Friday, December 7, 2018

A Dream of Beauty

Although this poem is available at The Eldritch Dark, that version has transcription errors, so a better reading experience can be found in one of the anthologized appearances of this poem, available at Google Books:

This poem was included in several magazines and poetry anthologies published during Clark Ashton Smith's (CAS) lifetime, in addition to appearing in several volumes of his own poetry either published or planned while he was still alive.  Among the early verses by CAS that I have read so far, this one probably had the widest distribution across a variety of published sources.

This sonnet returns to the subject of dreams, which CAS frequently wrote about.  Here he has verbalized nature as the heart of Beauty, and in general the poem is quite pleasant and anodyne.  At least up until the rather curious line twelve, referring to Beauty: "Her face the light of fallen planets wore".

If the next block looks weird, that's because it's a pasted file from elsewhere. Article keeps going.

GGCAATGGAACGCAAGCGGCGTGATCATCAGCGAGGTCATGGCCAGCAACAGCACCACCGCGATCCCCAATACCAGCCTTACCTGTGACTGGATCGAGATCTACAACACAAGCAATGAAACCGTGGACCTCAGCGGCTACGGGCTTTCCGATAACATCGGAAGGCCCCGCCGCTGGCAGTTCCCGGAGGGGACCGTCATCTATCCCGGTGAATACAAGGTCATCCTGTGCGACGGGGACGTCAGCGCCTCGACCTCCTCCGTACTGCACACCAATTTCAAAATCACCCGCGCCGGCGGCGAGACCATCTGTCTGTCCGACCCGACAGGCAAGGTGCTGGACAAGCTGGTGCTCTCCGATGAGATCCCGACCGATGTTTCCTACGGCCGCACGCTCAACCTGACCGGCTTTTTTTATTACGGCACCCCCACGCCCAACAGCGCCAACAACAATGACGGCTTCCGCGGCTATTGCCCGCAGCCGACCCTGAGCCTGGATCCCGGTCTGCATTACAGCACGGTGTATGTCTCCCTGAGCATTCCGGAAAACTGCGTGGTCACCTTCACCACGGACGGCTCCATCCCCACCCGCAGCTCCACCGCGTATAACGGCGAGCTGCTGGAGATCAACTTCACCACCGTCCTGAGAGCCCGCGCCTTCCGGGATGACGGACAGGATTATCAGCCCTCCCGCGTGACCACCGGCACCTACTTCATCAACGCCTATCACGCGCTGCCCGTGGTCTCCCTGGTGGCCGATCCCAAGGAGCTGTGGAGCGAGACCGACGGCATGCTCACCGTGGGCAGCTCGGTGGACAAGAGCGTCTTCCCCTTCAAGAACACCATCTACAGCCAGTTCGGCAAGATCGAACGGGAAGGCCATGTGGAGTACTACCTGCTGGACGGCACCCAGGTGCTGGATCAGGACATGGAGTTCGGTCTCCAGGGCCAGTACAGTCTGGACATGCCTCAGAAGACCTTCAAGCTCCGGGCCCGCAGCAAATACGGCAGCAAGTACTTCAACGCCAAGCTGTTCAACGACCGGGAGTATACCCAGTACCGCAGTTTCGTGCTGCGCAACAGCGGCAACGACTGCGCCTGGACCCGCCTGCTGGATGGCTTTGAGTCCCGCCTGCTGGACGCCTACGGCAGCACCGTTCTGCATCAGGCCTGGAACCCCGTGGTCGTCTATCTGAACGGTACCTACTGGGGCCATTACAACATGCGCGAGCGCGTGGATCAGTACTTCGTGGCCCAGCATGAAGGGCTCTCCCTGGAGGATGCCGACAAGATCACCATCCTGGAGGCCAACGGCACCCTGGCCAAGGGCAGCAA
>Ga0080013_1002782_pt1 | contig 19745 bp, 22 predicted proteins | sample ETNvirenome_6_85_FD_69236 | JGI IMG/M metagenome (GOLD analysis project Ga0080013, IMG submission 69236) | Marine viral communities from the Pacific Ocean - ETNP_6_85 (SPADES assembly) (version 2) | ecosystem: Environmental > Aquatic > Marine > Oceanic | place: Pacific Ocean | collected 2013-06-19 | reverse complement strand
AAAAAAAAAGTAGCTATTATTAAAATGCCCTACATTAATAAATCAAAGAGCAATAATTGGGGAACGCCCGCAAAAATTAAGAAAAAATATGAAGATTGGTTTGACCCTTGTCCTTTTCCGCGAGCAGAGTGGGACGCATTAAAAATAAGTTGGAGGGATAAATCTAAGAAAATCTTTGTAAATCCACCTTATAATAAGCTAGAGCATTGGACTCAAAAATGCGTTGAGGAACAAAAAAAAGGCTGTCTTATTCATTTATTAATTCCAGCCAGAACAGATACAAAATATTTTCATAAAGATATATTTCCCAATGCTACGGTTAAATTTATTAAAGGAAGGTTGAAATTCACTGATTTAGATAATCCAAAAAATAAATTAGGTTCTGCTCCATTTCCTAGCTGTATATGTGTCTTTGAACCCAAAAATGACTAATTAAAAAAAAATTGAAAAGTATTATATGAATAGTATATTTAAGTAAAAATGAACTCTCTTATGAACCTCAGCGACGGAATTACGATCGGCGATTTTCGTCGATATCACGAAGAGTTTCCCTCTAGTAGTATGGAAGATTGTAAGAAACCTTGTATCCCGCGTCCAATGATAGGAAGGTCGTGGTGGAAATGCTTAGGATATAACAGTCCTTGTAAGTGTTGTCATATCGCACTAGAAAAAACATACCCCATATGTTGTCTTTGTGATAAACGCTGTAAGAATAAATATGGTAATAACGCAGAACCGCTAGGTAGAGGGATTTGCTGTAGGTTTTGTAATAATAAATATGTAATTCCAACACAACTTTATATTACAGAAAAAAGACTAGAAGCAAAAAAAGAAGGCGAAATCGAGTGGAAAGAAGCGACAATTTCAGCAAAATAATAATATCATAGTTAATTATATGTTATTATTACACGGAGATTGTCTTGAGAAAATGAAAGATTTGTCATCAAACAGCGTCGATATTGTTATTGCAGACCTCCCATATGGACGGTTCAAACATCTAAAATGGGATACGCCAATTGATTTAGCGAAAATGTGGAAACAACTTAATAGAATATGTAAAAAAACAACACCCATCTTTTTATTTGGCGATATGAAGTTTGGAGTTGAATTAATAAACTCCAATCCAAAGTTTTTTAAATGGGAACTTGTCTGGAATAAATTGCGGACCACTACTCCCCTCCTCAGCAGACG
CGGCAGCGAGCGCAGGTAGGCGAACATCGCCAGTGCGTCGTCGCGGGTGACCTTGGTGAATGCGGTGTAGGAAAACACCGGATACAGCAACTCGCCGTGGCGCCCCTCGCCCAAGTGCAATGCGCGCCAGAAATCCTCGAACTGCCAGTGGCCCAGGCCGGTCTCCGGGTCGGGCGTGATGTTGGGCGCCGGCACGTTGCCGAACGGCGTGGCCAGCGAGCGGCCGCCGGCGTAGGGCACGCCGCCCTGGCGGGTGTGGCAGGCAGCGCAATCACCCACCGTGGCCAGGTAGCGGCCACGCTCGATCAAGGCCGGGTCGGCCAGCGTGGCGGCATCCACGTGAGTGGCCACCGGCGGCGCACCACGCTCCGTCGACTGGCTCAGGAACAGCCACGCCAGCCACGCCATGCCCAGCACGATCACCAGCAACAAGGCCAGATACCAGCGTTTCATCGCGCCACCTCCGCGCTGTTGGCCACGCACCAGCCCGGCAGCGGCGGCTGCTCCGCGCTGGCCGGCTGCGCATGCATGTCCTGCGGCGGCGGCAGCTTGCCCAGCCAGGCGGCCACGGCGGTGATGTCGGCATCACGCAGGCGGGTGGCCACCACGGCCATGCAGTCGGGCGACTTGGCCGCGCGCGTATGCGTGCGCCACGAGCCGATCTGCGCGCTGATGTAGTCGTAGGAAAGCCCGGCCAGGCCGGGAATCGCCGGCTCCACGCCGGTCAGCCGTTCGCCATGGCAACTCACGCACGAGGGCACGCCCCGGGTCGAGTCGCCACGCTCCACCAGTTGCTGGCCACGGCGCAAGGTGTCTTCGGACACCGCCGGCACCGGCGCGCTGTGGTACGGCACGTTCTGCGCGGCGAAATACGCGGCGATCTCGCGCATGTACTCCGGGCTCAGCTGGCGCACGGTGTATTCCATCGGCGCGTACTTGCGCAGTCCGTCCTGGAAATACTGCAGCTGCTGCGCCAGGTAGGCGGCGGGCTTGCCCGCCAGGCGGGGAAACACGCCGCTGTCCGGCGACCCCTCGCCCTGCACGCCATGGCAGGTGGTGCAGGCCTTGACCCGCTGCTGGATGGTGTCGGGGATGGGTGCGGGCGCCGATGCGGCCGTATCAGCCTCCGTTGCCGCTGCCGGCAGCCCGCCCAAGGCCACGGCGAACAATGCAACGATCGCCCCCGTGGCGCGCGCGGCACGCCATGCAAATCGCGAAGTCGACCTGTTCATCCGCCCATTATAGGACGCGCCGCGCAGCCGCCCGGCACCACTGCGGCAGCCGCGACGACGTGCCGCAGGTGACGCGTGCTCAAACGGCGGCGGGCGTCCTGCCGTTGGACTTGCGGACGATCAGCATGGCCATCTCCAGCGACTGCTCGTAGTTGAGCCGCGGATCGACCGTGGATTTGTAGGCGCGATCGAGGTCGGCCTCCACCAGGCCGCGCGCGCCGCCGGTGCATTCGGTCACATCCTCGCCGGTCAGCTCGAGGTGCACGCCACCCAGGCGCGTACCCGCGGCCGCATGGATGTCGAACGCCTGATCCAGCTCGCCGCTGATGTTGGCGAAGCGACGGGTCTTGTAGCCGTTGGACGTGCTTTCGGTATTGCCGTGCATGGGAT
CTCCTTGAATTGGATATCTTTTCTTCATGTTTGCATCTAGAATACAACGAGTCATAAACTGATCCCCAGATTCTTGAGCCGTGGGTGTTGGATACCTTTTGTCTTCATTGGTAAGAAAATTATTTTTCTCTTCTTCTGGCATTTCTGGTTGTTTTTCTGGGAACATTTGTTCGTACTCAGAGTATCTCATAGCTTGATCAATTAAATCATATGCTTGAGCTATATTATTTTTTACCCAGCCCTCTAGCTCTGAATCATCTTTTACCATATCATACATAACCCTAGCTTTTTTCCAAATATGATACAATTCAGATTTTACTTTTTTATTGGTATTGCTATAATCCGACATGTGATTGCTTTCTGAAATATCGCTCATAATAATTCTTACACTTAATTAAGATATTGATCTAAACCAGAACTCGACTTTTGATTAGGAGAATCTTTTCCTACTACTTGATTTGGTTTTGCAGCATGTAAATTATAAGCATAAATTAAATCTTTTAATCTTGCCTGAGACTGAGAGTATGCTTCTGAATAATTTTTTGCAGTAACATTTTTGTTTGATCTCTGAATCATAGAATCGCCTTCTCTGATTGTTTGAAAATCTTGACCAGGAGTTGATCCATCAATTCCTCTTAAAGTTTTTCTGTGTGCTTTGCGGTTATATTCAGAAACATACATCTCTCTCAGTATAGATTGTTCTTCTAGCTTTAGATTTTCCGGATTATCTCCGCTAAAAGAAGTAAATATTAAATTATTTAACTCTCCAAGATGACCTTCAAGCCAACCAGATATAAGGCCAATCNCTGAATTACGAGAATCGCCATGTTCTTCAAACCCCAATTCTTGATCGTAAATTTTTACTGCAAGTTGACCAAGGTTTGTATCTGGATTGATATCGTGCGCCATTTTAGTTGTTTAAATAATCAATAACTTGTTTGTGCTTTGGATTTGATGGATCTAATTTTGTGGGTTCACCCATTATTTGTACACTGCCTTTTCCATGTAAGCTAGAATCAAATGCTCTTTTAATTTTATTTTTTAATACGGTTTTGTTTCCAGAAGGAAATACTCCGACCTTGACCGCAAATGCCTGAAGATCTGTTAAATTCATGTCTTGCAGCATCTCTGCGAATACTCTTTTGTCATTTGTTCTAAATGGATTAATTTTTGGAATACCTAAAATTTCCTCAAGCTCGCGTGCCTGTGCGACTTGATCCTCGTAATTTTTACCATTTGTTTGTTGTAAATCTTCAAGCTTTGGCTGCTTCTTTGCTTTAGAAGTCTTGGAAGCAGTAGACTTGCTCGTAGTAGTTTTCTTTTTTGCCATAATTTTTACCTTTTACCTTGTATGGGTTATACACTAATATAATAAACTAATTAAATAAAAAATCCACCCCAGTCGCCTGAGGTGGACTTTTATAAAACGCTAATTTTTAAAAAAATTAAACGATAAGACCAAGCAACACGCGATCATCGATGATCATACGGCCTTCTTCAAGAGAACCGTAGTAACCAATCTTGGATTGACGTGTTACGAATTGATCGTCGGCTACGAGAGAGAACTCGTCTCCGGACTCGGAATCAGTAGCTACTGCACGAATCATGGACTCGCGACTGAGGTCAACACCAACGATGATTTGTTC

The phrase "fallen planets" suggests CAS' interest in the cosmic mysteries, and within the context of this poem, prompts the narrator's reaction of "doubt and wonderment", before the dream abruptly ends.  I like this little twist at the end - CAS starts us on a charming journey, but then introduces a note of discord towards the end which alters the experience and gives the reader something of a jolt.

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